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Methods and Findings
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Methods Find Exp Clin Pharmacol 2005, 27(1): 5
ISSN 0379-0355
Copyright 2005 Clarivate Analytics
CCC: 0379-0355
DOI: 10.1358/mf.2005.27.1.875430
Effects of potassium adaptation on blood pressure and pressor responses in normotensive and renal hypertensive Wistar rats
Omogbai, E.K.I., Ebeigbe, A.B.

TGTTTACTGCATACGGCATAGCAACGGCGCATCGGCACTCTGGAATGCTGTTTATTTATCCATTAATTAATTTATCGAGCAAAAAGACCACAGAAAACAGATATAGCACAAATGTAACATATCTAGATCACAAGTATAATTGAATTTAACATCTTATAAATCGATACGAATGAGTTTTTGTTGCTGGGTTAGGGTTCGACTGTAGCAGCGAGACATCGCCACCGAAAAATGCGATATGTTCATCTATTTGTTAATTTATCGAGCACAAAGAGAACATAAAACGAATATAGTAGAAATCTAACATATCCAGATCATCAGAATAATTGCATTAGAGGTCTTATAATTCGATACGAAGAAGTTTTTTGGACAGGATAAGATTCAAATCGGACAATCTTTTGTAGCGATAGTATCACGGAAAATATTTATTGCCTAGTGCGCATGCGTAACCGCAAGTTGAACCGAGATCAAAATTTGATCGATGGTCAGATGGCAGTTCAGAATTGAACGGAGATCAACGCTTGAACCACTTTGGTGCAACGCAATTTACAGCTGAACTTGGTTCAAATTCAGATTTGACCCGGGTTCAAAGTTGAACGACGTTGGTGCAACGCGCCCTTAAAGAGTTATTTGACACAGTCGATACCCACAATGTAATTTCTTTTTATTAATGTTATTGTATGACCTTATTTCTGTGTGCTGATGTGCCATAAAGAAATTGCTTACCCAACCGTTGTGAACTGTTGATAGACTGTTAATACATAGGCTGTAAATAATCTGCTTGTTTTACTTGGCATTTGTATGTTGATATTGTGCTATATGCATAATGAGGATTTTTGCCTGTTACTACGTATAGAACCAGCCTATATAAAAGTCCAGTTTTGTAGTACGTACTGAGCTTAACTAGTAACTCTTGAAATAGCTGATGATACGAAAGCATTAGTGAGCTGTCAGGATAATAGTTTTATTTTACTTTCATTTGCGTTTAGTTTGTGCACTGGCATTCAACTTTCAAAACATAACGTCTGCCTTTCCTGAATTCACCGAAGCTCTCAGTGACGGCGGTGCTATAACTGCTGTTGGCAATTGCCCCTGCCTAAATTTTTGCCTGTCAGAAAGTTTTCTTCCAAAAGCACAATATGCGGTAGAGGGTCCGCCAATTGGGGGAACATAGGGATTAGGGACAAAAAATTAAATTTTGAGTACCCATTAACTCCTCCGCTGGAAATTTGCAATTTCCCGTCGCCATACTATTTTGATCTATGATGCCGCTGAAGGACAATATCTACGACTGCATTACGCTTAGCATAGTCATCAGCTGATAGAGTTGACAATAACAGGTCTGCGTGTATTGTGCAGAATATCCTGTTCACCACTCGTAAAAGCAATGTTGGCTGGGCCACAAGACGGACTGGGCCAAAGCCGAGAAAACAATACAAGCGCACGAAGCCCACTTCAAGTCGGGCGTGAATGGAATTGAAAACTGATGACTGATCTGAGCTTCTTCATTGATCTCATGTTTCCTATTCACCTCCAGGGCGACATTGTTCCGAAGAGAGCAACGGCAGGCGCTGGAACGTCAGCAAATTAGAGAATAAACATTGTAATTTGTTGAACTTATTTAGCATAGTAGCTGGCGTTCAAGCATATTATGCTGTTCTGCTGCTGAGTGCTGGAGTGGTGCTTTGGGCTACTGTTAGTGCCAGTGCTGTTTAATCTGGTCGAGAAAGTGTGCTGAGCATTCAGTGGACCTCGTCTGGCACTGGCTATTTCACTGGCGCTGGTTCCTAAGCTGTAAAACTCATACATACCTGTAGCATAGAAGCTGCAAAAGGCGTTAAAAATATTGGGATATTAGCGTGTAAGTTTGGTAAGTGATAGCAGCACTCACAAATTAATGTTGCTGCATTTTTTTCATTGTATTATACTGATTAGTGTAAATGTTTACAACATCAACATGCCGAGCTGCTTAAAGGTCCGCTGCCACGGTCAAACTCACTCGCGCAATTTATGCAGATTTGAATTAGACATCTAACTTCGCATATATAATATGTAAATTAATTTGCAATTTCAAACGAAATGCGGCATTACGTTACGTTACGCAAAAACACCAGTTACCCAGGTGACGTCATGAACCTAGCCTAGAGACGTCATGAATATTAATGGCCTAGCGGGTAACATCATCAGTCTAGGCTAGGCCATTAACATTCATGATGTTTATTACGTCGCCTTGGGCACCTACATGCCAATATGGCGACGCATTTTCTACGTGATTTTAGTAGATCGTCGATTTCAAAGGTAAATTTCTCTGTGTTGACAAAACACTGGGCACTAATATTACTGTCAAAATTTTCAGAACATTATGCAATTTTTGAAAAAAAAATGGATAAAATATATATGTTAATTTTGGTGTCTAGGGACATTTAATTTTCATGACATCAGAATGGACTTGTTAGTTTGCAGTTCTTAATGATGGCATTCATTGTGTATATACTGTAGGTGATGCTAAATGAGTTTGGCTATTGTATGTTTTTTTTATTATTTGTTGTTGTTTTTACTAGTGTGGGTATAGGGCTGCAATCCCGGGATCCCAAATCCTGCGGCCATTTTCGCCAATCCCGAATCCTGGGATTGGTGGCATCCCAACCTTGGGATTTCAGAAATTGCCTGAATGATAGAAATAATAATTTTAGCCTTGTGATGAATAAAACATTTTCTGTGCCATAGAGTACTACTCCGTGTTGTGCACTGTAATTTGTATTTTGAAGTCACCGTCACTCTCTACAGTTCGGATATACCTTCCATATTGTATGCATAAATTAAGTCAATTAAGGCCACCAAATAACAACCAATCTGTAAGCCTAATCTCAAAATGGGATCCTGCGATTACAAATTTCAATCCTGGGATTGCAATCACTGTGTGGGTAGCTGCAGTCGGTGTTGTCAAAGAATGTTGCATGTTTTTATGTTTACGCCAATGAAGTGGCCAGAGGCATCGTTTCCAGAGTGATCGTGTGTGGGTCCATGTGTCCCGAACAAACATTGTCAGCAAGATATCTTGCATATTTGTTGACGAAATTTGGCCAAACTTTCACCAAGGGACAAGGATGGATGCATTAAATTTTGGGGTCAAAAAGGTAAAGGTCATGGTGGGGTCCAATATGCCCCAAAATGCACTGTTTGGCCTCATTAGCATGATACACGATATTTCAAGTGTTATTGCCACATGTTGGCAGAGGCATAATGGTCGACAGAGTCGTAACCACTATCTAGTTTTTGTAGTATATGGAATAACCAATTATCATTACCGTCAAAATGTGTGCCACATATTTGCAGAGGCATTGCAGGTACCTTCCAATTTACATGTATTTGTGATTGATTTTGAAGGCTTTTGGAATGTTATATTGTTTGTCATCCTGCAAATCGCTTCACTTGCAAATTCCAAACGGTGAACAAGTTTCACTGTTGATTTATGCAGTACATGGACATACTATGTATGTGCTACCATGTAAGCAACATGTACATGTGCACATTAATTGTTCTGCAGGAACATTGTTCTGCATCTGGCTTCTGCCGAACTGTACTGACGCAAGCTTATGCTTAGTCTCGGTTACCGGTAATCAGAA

Potassium adaptation reduces blood pressure (BP) in hypertensive humans and animals but its effects on normotensive BP and the nature of pressor responses to vasoactive drugs are not known. We measured directly, the mean arterial pressure (MAP) of normotensive control, normotensive potassium-adapted (given 0.75% potassium chloride solution for 5 weeks), renal hypertensive (RHP), and renal hypertensive Wistar rats later adapted to potassium. The maximum percentage change, the ED25, and recovery times after bolus injections of noradrenaline (NA), angiotensin II (Ang. II), sodium nitroprusside (SNP), and acetylcholine (ACh) were compared. The MAP of normotensive potassium-adapted rats was significantly lower than that of the normotensive controls (95.6 ± 5.0 vs. 110.8 ± 2.8 mmHg, p < 0.05). The potassium-adapted hypertensive rats (RHP-A) also had significantly lower MAP values than the non-adapted hypertensive ones (116.0 ± 4.4 vs. 138.2 ± 4.1 mmHg, p < 0.01). Potassium adaptation significantly blunted responses to NA and augmented responses to SNP but while the duration of action of Ang. II was significantly shortened, that of SNP was significantly increased. We conclude that potassium adaptation reduces BP in the normotensive and hypertensive rats and may influence both the degree and duration of action of vasoactive drugs given as bolus injections.

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